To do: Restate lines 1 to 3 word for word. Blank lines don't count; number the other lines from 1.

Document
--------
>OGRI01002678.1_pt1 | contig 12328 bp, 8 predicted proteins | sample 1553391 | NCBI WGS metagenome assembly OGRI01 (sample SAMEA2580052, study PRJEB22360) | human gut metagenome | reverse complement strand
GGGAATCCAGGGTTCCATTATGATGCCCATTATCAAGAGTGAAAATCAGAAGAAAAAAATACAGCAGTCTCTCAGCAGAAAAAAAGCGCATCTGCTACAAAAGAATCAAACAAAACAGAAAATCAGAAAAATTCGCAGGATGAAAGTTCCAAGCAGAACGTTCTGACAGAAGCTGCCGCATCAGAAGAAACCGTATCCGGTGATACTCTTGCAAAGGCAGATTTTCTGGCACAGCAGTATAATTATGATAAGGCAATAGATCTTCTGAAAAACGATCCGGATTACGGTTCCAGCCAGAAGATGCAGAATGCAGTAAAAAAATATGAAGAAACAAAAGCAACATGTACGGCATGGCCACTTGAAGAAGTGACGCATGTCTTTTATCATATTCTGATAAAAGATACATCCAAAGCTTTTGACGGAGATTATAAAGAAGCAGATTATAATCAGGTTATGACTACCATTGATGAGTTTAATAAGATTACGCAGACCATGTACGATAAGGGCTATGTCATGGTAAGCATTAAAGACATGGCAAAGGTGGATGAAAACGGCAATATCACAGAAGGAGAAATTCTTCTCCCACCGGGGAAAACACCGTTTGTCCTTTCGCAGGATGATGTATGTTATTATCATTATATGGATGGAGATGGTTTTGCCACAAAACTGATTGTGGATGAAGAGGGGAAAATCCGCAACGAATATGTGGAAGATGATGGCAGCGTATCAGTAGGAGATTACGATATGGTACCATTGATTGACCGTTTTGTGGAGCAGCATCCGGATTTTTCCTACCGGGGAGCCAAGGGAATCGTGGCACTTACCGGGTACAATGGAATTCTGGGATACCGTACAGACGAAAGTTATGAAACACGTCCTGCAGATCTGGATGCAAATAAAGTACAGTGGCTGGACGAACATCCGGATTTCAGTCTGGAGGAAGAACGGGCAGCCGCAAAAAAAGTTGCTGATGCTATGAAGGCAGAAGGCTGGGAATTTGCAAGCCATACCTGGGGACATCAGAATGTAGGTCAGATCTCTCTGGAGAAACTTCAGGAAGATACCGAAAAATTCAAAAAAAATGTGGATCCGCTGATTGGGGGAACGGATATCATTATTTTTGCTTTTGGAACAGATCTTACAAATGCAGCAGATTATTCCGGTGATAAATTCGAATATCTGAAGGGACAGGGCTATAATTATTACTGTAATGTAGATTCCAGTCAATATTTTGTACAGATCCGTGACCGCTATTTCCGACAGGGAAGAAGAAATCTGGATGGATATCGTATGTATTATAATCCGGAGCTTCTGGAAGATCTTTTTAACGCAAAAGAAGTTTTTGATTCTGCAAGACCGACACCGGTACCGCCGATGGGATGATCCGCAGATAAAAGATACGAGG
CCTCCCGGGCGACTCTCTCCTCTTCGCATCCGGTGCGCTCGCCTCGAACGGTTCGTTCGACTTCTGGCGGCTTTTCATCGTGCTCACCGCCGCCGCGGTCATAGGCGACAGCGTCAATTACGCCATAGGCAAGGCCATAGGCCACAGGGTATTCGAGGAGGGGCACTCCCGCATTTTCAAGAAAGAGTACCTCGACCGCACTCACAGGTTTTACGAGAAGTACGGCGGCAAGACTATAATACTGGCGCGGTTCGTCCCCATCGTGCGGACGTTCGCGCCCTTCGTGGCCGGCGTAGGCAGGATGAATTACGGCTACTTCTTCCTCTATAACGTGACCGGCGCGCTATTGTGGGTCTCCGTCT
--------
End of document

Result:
>OGRI01002678.1_pt1 | contig 12328 bp, 8 predicted proteins | sample 1553391 | NCBI WGS metagenome assembly OGRI01 (sample SAMEA2580052, study PRJEB22360) | human gut metagenome | reverse complement strand
GGGAATCCAGGGTTCCATTATGATGCCCATTATCAAGAGTGAAAATCAGAAGAAAAAAATACAGCAGTCTCTCAGCAGAAAAAAAGCGCATCTGCTACAAAAGAATCAAACAAAACAGAAAATCAGAAAAATTCGCAGGATGAAAGTTCCAAGCAGAACGTTCTGACAGAAGCTGCCGCATCAGAAGAAACCGTATCCGGTGATACTCTTGCAAAGGCAGATTTTCTGGCACAGCAGTATAATTATGATAAGGCAATAGATCTTCTGAAAAACGATCCGGATTACGGTTCCAGCCAGAAGATGCAGAATGCAGTAAAAAAATATGAAGAAACAAAAGCAACATGTACGGCATGGCCACTTGAAGAAGTGACGCATGTCTTTTATCATATTCTGATAAAAGATACATCCAAAGCTTTTGACGGAGATTATAAAGAAGCAGATTATAATCAGGTTATGACTACCATTGATGAGTTTAATAAGATTACGCAGACCATGTACGATAAGGGCTATGTCATGGTAAGCATTAAAGACATGGCAAAGGTGGATGAAAACGGCAATATCACAGAAGGAGAAATTCTTCTCCCACCGGGGAAAACACCGTTTGTCCTTTCGCAGGATGATGTATGTTATTATCATTATATGGATGGAGATGGTTTTGCCACAAAACTGATTGTGGATGAAGAGGGGAAAATCCGCAACGAATATGTGGAAGATGATGGCAGCGTATCAGTAGGAGATTACGATATGGTACCATTGATTGACCGTTTTGTGGAGCAGCATCCGGATTTTTCCTACCGGGGAGCCAAGGGAATCGTGGCACTTACCGGGTACAATGGAATTCTGGGATACCGTACAGACGAAAGTTATGAAACACGTCCTGCAGATCTGGATGCAAATAAAGTACAGTGGCTGGACGAACATCCGGATTTCAGTCTGGAGGAAGAACGGGCAGCCGCAAAAAAAGTTGCTGATGCTATGAAGGCAGAAGGCTGGGAATTTGCAAGCCATACCTGGGGACATCAGAATGTAGGTCAGATCTCTCTGGAGAAACTTCAGGAAGATACCGAAAAATTCAAAAAAAATGTGGATCCGCTGATTGGGGGAACGGATATCATTATTTTTGCTTTTGGAACAGATCTTACAAATGCAGCAGATTATTCCGGTGATAAATTCGAATATCTGAAGGGACAGGGCTATAATTATTACTGTAATGTAGATTCCAGTCAATATTTTGTACAGATCCGTGACCGCTATTTCCGACAGGGAAGAAGAAATCTGGATGGATATCGTATGTATTATAATCCGGAGCTTCTGGAAGATCTTTTTAACGCAAAAGAAGTTTTTGATTCTGCAAGACCGACACCGGTACCGCCGATGGGATGATCCGCAGATAAAAGATACGAGG
CCTCCCGGGCGACTCTCTCCTCTTCGCATCCGGTGCGCTCGCCTCGAACGGTTCGTTCGACTTCTGGCGGCTTTTCATCGTGCTCACCGCCGCCGCGGTCATAGGCGACAGCGTCAATTACGCCATAGGCAAGGCCATAGGCCACAGGGTATTCGAGGAGGGGCACTCCCGCATTTTCAAGAAAGAGTACCTCGACCGCACTCACAGGTTTTACGAGAAGTACGGCGGCAAGACTATAATACTGGCGCGGTTCGTCCCCATCGTGCGGACGTTCGCGCCCTTCGTGGCCGGCGTAGGCAGGATGAATTACGGCTACTTCTTCCTCTATAACGTGACCGGCGCGCTATTGTGGGTCTCCGTCT